willpower, decision fatigue, ego depletionDecision fatigue, a phenomenon increasingly intriguing psychologists today given the growing culture of endless distractions and over-stimulation, is a term coined by social psychologist Roy F. Baumeister. Vaguely introduced by Freud, he believed people constantly struggle to manage their inner desires against the external pressures of the ego, which in turn requires mental energy.   Willpower is much like a muscle and when fatigued through overuse or when the brain is deprived of the energy necessary to sustain willpower, e.g. glucose etc — your willpower wanes.

Every decision you make, even insignificant ones like whether to have lemonade or water, and every temptation you avoid depletes your willpower.

How can you prevent ego depletion and bolster your willpower for what really matters to you? Read more…. (original article on Healthmango.com).

Photo credit: Ambro

 

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Tiger or pussycat mom? Amy Chua’s book stirs parenting controversy

amy chua, tiger mom, parenting advice, parenting philosophy

Amy Chua makes no apologies because she once called her daughter “garbage.” As a child, her father called her garbage after she was disrespectful to her mother. “It worked really well. I felt terrible and deeply ashamed of what I had done. But it didn’t damage my self-esteem,” Chua writes in her Jan. 8, 2011, article for The Wall Street Journal online.

Chua says Chinese moms and dads demand their kids respect them and excel, forcing children by cultural default to live up to their parents’ highest expectations in every area: discipline, school, music and even appearance. Read more… 

(copyright Sheknows.com). 

Photo credit: Michal Marcol

 

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New and improved: What’s interrupting YOUR joy?

Happy New Year 2012I’m not one for making lists of resolutions because I think if you want to change, today is as good a time as any. But, when January 1st nears it’s ingrained to think about resolutions, to use the date as our deadline to get going, or at least start simmering ideas for what to improve, change, add, drop or enhance.

Having recently come out the other side of some pretty severe “chronic” insomnia (I don’t believe anything has to be chronic) that wreaked absolute hell on my mind and body (and poor husband), I can finally focus on what I want the New Year to look like.

Before Christmas, I was too self-absorbed in my exhaustion and misery (sleep deprivation was used as torture for soldiers — I now know why) to think too much about transformation and goal-setting.

My singular goal was to fall asleep, to stay asleep and to feel like the person I once knew, void of the wretched anxiety and depression that crept in every day and night (the side effect of the mind and body not getting regular REM sleep, and the despair of spending hundreds, gulp thousands? on supplements, sleep medications, a pricey sleep lab and insomnia books to figure out what was keeping me up — only to come up empty and tired).  After I did about 200 hours of research and ordered my own tests the answers came (adrenal fatigue and gluten-intolerance, more posts to come on that topic).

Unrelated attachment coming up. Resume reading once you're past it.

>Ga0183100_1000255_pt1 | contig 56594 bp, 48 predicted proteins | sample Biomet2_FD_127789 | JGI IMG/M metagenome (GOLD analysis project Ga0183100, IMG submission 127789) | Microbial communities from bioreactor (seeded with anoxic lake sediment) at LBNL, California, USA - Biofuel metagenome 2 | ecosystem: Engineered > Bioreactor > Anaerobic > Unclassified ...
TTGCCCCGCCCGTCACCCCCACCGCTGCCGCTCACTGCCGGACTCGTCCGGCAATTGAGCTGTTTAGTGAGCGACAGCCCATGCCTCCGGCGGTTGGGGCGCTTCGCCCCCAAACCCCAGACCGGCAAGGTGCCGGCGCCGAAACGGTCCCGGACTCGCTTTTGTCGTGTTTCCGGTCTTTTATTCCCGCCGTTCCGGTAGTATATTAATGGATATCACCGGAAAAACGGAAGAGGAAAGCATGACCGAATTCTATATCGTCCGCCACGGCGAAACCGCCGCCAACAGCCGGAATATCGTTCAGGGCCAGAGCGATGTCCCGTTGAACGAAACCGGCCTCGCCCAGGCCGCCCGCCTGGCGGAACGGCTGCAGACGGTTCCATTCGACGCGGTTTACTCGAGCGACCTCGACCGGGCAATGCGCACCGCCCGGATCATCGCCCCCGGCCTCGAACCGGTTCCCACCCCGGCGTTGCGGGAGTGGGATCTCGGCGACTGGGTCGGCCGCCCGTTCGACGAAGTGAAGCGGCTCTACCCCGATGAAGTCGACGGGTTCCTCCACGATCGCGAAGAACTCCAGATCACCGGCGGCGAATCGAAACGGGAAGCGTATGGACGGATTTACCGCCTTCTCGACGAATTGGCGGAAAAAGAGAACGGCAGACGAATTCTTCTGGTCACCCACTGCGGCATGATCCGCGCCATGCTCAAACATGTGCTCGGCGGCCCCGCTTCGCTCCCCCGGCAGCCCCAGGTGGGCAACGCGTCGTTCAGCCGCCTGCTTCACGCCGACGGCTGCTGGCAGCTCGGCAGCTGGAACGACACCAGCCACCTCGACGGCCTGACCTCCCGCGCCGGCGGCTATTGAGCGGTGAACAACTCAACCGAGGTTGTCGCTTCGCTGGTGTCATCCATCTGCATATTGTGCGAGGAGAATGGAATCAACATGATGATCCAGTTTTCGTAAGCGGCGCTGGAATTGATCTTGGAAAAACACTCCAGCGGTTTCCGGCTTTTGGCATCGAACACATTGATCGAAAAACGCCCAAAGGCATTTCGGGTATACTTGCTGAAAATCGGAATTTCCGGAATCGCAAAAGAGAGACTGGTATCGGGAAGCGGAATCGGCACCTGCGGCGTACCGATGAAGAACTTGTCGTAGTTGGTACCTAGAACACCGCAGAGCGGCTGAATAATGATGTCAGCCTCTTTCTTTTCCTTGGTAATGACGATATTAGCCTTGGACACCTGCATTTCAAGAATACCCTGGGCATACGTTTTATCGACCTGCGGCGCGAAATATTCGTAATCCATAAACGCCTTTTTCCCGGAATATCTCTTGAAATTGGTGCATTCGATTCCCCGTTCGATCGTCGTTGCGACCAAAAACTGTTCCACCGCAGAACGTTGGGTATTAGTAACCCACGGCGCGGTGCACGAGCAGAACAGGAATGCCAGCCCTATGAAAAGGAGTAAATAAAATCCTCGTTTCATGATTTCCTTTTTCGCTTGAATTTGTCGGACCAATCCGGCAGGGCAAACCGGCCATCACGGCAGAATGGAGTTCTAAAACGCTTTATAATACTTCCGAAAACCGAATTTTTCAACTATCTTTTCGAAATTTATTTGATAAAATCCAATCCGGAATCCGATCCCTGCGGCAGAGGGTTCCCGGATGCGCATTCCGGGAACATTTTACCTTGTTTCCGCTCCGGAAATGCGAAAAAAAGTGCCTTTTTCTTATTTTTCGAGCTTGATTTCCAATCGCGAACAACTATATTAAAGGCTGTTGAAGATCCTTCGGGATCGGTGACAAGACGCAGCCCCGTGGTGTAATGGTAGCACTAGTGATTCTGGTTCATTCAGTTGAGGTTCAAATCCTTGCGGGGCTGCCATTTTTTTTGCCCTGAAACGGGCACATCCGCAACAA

Health is wealth might be a trite saying but it is irrefutably true.

When you’re swimming in the middle of physical or emotional pain, any state of unbalance in your mind and body, most everything and everyone around you dims and fades to the background. Pain of any kind is all-consuming and selfish, because chronic pain takes you into its clutches and moves all other facets of your life to the periphery.

You forget about better days even when you know  from years of your own attitude adjustments and experience and from loved ones that crappy stuff eventually changes. When you’re stuck in a mud hole and you’ve tried countless ways to dig out you tend to forget you can get out.

The excitement of possibility, your child’s cool project and silly laugh, your husband’s latest joke, a visit from a good friend, a jog in a brilliant sunset, a girl’s night out, stellar pizza, that ridiculous Will Ferrell movie — none if it feels like much but white noise.  For weeks, what used to easily tune me into life’s vibrancy felt like constant interruptions to what I was obsessively trying to figure out — how to sleep.

Is there anything right now interrupting your joy?

And if you feel joy after you came out from despair, please share.  The most inspirational and contagious stories are those that detail triumph.

Everything can improve. Everyone can prevail.

We’re empowered as humans, we’re programmed to survive and evolve.

We sometimes forget this in the eye of pain, with our bills, loss, envy, ills, pills, the nightly news, economic forecasts, political mudslinging, unemployment rates.

So turn off the bad news, and look for, search and dig hard — for the good.

Look for what it is you want to see.

And if you haven’t found your answers yet, keep looking. The answers will come. Keep asking, and asking, and asking, and asking and asking……..If a doctor tells you something you don’t want to hear, find a new doctor, a holistic practitioner who will help you find the healing that is waiting for you.   If a friend makes you feel worse when you’re around her, find a new “friend.” If someone tells you the world is going to hell in a hand basket, tell them — only if they want it to.

To your new year and new you —

With joy,

Laura

 

 

 

 

 

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High levels of homocysteine and depression – certain supplements may help

Researchers believe that depression, particularly in the elderly, may be related to elevated homocysteine levels. A deficiency in B vitamins may be the cause.

(Click here for supplements that lower homocysteine)

While elevated homocysteine levels are linked to heart disease and stroke, it may also contribute to depression, particularly in older people.

Negative effects of homocysteine

Homocysteine is a harmful amino acid that naturally occurs in all humans. It is involved in cellular metabolism and the manufacture of proteins.